It’s Tax Time & You’re Divorced

How do you determine who receives the dependency exemption for the children?

          To claim the dependency exemption the parents must be divorced or separated, have a separation agreement or have lived apart during the last six months of the year. Generally only the custodial parent may claim the dependency exemption. Custody is determined by the number of overnights slept in the home of a parent. The parent having custody for a greater portion of the year is considered the custodial parent.

Read More…

Buckle Up

North Carolina’s seat belt laws have changed a few times over the last couple of decades. Regardless of age, if you are the driver or just a back seat passenger, North Carolina law now requires every occupant in a vehicle to buckbuckle-uple-up. However, a police officer must have reasonable suspicion to stop a vehicle and a back seat passenger not wearing a seat belt is not justification to stop a vehicle.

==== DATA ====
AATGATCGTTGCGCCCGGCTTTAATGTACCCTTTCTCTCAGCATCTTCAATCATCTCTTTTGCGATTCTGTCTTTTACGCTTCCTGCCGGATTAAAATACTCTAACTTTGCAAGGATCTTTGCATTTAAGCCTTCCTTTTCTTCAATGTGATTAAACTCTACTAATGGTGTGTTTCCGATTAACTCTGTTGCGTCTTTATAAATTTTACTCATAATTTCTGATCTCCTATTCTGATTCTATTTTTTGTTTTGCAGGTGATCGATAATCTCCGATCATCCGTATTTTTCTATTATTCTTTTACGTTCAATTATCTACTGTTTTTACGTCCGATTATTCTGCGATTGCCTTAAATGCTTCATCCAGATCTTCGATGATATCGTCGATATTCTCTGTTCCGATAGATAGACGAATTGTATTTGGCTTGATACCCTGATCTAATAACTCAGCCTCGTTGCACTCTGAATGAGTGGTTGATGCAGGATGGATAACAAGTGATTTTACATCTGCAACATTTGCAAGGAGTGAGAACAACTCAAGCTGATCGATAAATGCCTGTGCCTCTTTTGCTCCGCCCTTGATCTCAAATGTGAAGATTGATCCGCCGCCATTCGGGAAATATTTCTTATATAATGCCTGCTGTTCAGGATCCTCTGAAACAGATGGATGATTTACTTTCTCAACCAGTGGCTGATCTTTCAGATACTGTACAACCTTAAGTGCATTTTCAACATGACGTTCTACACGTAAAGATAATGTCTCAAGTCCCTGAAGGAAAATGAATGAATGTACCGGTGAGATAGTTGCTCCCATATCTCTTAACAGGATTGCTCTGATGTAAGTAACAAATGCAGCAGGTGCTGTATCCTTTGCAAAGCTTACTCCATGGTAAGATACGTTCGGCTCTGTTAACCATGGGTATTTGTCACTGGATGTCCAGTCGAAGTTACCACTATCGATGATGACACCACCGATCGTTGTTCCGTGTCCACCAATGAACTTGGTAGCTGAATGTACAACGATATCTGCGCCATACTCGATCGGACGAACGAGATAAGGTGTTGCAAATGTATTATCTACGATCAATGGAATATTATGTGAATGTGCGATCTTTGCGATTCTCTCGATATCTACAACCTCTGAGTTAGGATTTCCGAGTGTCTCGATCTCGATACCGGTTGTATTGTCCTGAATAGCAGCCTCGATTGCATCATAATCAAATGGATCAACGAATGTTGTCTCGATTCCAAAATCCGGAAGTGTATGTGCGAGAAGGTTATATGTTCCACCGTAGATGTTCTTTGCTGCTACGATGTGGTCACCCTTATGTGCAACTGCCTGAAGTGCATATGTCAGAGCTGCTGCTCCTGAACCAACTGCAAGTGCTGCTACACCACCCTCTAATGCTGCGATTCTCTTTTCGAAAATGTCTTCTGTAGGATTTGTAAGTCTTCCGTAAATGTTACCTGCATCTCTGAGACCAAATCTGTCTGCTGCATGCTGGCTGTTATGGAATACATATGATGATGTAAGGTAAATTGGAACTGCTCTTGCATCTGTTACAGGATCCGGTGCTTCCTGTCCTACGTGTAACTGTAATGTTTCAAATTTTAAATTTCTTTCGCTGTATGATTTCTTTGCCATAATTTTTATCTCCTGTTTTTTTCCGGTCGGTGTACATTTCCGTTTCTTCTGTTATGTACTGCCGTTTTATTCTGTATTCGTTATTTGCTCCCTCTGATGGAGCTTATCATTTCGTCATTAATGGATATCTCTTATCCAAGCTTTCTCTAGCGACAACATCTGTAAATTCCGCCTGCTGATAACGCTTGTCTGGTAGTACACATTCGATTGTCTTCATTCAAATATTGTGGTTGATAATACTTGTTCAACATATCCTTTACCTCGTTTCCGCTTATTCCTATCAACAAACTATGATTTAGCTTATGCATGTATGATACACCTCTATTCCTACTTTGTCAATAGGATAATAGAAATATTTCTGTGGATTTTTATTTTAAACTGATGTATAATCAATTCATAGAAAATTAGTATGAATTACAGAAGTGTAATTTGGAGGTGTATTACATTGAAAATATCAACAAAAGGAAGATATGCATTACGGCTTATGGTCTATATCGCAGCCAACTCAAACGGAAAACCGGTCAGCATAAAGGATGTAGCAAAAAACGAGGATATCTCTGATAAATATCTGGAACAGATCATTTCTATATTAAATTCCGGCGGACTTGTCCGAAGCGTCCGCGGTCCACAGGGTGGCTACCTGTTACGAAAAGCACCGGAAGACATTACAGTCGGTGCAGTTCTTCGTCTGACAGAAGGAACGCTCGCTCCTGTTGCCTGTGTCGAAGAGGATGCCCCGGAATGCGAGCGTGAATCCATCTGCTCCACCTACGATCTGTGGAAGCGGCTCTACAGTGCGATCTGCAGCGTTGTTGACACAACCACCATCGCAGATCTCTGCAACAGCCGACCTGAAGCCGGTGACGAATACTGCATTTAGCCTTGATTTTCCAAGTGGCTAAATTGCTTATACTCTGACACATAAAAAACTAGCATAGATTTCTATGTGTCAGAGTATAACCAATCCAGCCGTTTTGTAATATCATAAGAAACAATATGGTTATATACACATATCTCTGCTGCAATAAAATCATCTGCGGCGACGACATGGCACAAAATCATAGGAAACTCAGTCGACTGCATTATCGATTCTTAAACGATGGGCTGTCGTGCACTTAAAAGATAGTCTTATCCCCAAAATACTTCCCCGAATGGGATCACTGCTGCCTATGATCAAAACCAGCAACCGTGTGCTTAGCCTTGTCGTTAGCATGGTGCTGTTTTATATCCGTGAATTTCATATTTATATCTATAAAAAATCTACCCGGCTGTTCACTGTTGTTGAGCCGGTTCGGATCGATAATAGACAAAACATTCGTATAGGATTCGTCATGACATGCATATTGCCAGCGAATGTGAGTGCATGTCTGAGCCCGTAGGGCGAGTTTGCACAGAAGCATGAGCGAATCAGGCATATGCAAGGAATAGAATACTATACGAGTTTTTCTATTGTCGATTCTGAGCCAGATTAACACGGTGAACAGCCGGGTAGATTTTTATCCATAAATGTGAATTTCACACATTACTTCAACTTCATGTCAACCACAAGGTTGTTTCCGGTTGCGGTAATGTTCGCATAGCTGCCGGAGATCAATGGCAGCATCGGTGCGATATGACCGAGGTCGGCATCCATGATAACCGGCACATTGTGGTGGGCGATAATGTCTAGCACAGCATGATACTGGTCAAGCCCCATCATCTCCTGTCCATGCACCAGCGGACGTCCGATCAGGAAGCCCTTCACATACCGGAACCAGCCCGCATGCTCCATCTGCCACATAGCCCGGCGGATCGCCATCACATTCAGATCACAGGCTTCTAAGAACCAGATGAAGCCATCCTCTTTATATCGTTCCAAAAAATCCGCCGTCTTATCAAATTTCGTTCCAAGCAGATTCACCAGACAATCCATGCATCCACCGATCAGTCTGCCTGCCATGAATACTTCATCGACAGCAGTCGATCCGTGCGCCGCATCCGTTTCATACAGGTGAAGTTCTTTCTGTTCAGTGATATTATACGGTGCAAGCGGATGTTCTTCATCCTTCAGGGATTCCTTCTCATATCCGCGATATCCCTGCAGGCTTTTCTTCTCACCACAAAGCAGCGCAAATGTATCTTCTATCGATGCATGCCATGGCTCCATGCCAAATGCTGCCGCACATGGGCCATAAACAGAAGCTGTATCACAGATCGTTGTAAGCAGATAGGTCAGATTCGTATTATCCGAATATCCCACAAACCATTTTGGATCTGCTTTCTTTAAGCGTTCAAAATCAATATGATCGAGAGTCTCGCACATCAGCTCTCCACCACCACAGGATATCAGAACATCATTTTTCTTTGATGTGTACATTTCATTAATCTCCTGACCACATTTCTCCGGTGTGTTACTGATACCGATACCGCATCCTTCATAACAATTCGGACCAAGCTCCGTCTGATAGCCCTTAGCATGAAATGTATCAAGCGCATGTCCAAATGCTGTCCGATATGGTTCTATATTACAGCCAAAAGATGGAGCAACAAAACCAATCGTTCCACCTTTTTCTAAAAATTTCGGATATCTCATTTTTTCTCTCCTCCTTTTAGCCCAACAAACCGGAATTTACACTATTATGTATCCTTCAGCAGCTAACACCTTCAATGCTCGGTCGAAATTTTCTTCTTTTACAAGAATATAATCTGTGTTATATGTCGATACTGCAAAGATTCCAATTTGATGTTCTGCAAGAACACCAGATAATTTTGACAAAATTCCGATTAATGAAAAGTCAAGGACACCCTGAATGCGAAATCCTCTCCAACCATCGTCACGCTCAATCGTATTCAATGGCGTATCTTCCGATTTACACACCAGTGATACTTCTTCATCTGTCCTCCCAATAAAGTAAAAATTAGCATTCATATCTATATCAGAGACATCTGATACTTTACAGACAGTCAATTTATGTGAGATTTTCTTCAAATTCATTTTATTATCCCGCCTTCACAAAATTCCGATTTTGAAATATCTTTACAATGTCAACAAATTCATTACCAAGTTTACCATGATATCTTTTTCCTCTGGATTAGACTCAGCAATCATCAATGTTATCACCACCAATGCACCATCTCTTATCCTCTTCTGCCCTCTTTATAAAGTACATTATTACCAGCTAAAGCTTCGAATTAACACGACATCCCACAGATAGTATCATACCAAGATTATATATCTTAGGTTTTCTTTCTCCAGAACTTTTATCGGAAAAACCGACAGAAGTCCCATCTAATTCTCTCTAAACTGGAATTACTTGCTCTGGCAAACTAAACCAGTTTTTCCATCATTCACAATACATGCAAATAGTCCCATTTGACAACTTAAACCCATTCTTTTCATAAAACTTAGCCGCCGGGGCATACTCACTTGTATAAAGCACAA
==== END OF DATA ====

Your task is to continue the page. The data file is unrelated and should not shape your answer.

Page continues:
Read More…

Emergency Custody

emergency-custody-picIt is an unfortunate reality that many parents face situations or circumstances that they feel need the Court’s immediate attention to ensure the safety of their children.  When such situations arise, a parent may need to seek emergency custody of their child. 

Read More…

Do I need an attorney for a separation agreement?

These days you can find forms for all sorts of legal matters, particularly divorce and separation agreements. Many people try to use the fill in the blank agreements purporting to handle their property and debts, deal with alimony, child custody, and the child support issues.

Read More…

Adult Guardianship

Do you have a loved one who is not capable of handling his or her own personal, medical, or financial affairs?  Whether it is an aging parent or grandparent struggling with dementia, or an adult child suffering from a disability, it may be necessary to have a guardian appointed to ensure that your loved one’s affairs are appropriately managed.  In North Carolina, any interested party can initiate a guardianship proceeding. The guardianship process proceeds in two parts.  First, the court must determine whether your loved one is incompetent, meaning that he or she lacks necessary capacity to manage his or her affairs or to make or communicate important decisions concerning his or her person, family, or property.  If the court finds that your loved one is incompetent, it will then appoint a guardian to manage his or her affairs. 

Read More…